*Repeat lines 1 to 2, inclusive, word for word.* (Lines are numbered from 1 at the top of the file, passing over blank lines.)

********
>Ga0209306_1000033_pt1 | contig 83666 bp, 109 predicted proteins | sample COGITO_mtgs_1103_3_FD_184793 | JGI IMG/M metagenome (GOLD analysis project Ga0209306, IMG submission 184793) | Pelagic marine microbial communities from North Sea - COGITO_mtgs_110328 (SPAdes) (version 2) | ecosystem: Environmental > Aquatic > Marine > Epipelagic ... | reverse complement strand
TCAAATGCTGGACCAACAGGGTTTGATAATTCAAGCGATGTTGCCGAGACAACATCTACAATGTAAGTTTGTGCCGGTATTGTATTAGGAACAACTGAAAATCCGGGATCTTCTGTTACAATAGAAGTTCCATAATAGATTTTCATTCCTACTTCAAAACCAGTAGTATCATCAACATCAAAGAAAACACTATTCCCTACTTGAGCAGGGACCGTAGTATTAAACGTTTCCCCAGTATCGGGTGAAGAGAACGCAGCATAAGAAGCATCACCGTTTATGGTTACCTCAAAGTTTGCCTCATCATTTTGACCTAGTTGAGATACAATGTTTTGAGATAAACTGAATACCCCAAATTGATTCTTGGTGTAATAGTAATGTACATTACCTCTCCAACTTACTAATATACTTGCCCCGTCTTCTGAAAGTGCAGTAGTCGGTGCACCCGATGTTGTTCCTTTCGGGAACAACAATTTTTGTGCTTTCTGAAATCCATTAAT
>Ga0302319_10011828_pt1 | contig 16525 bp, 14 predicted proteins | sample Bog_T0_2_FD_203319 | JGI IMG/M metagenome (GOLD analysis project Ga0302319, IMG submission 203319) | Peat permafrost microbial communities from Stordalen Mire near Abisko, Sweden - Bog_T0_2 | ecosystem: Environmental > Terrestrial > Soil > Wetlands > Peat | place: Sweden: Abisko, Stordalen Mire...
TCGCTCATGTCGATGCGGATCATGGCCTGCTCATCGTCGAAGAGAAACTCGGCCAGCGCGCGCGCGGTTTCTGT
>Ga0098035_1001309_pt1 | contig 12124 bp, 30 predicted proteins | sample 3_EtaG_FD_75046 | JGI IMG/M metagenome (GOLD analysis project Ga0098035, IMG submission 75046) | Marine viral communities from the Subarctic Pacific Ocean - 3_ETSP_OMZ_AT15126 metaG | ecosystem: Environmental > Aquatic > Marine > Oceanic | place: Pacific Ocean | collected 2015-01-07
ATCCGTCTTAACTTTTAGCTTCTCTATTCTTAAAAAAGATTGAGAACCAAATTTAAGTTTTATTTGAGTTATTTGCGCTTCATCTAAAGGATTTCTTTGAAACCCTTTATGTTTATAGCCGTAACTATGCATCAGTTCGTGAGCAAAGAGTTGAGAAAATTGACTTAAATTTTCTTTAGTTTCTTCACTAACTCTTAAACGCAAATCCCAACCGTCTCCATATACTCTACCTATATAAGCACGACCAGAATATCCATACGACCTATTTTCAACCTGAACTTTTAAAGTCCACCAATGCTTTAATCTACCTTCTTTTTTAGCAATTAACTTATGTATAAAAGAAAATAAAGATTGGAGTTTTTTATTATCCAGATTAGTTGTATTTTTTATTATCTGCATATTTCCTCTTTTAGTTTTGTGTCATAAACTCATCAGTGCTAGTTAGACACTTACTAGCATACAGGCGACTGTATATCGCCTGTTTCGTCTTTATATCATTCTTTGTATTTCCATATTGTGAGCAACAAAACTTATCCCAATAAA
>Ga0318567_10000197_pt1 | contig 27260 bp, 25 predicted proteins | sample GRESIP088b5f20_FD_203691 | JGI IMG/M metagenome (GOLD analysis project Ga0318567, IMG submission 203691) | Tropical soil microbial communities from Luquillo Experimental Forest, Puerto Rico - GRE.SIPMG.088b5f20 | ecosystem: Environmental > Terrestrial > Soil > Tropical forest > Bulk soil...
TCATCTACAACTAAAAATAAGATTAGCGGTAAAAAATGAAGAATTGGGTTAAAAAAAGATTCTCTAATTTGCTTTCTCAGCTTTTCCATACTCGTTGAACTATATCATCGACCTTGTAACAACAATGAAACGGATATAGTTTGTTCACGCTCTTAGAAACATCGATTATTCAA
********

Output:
>Ga0209306_1000033_pt1 | contig 83666 bp, 109 predicted proteins | sample COGITO_mtgs_1103_3_FD_184793 | JGI IMG/M metagenome (GOLD analysis project Ga0209306, IMG submission 184793) | Pelagic marine microbial communities from North Sea - COGITO_mtgs_110328 (SPAdes) (version 2) | ecosystem: Environmental > Aquatic > Marine > Epipelagic ... | reverse complement strand
TCAAATGCTGGACCAACAGGGTTTGATAATTCAAGCGATGTTGCCGAGACAACATCTACAATGTAAGTTTGTGCCGGTATTGTATTAGGAACAACTGAAAATCCGGGATCTTCTGTTACAATAGAAGTTCCATAATAGATTTTCATTCCTACTTCAAAACCAGTAGTATCATCAACATCAAAGAAAACACTATTCCCTACTTGAGCAGGGACCGTAGTATTAAACGTTTCCCCAGTATCGGGTGAAGAGAACGCAGCATAAGAAGCATCACCGTTTATGGTTACCTCAAAGTTTGCCTCATCATTTTGACCTAGTTGAGATACAATGTTTTGAGATAAACTGAATACCCCAAATTGATTCTTGGTGTAATAGTAATGTACATTACCTCTCCAACTTACTAATATACTTGCCCCGTCTTCTGAAAGTGCAGTAGTCGGTGCACCCGATGTTGTTCCTTTCGGGAACAACAATTTTTGTGCTTTCTGAAATCCATTAAT